A Ugandan advocate for sex workers and homosexual rights, Busingye Kabumba has said prostitution and anti-abortion laws should be repealed to encourage the sexual and reproductive health and rights of young women.
Kabumba, a lecturer at Makerere University’s Faculty of Law in Kampala also said there is a “Need to streamline the Ugandan legal framework in light of the international legal structure on the sexual and reproductive health and rights (SRHRs) for young women in the country.”
Flashback: Busingye Kabumba (centre) with a delegation of sex workers meeting Speaker Edward Kiwanuka Sekandi (suited fourth from left)
Kabumba told a workshop on the SRHR for young women Thursday in Kampala that laws which criminalise prostitution and abortion were detrimental to Uganda’s fight against HIV/Aids and promotion of SRHRs.
In his paper, “Challenges to Young Women’s enjoyment of Sexual and Reproductive Health and Rights in Uganda within the Context of HIV/Aids” which was delivered at the Human Rights and Peace Centre (HURIPEC) meeting, Kabumba said, “There is need to streamline the Ugandan legal framework in light of the international legal structure.”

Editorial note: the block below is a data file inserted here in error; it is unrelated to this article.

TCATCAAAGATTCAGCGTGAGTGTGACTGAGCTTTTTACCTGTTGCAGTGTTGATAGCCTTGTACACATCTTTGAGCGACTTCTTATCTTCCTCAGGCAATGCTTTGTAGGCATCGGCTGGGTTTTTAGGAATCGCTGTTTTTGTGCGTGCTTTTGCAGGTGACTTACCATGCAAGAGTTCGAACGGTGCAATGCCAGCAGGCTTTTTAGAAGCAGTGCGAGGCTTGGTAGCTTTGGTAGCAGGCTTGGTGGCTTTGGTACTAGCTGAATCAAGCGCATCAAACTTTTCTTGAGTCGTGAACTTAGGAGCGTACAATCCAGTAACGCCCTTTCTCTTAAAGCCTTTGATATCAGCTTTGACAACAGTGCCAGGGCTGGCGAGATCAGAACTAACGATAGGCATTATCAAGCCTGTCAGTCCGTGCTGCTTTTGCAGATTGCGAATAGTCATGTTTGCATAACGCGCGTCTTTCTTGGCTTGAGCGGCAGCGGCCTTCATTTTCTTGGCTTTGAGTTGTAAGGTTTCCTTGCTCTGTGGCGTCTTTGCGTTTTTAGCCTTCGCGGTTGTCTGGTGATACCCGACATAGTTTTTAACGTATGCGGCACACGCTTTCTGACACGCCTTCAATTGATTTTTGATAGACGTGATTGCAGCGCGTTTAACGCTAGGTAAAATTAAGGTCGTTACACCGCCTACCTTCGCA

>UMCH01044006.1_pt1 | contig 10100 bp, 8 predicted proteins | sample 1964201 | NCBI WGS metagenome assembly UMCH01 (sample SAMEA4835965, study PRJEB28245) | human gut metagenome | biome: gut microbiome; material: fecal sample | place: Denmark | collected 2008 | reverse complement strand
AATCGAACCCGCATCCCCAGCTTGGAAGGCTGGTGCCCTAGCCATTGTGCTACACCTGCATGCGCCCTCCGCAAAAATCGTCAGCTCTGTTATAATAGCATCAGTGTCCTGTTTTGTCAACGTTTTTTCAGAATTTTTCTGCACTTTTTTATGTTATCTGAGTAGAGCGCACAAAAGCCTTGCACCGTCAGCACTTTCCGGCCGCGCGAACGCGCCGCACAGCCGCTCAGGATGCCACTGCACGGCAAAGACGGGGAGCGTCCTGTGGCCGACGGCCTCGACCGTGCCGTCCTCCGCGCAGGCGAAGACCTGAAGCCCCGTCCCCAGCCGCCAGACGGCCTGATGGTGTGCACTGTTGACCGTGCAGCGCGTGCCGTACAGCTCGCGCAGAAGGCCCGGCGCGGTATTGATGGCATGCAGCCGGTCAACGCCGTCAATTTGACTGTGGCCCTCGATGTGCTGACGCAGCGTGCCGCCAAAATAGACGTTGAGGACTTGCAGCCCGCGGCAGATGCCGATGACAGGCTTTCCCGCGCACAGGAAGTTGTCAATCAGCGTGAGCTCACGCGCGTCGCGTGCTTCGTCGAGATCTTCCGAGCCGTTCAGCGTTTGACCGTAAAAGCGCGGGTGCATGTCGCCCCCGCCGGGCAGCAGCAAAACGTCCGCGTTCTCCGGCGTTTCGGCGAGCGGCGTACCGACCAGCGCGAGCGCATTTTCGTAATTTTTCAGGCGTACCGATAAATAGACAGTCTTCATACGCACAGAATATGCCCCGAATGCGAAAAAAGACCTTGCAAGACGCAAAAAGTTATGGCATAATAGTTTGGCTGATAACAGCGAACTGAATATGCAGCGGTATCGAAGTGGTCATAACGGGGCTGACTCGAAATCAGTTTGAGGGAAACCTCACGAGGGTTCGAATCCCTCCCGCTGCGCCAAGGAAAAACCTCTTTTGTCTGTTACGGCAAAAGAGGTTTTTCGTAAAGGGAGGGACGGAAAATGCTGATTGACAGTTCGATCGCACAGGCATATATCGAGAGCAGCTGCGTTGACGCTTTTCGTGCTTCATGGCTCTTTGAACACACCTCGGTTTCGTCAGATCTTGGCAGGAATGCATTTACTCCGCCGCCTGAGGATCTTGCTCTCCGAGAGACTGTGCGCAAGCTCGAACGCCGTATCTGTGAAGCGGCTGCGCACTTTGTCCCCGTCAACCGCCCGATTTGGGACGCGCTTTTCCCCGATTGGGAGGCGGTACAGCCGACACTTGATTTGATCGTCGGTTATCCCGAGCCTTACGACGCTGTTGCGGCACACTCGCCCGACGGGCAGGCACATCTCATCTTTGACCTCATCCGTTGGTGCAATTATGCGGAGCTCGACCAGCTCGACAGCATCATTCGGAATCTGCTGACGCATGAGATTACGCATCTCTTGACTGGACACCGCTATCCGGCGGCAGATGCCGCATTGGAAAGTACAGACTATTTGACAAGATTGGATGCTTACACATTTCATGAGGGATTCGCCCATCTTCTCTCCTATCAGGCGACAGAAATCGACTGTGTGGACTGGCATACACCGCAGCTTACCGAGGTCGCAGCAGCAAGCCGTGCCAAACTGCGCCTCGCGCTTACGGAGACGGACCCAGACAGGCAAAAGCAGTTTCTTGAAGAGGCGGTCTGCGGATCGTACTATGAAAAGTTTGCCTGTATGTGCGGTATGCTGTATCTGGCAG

HURIPEC is a semi-autonomous department under the Faculty of Law of Makerere University set up by Makerere University in 1993, as the first human rights centre of its kind in Sub-Saharan Africa. It was established solely to foster on teaching, research and activism on human rights and peace issues at the University.
HURIPEC, which has consistently denounced the Anti Homosexuality Bill 2009 and also defending the rights of sex workers, has for the past two years been conducting research on the experience of young women in Uganda in the context of HIV/Aids.
Other studies presented at the dissemination meeting included one titled We Are More Than Just Our Bodies: HIV/Aids and the Human Rights Complexities Affecting Young Women who have Sex with Women in Uganda.
The researchers recommended setting up a good working relationship with minority women’s organizations and law enforcing organizations to promote the SRHRs of young women in Uganda. “That way, the law can be enforced and young women can feel confident to rely on government bodies like the police to defend their SRHR,” Kabumba noted.
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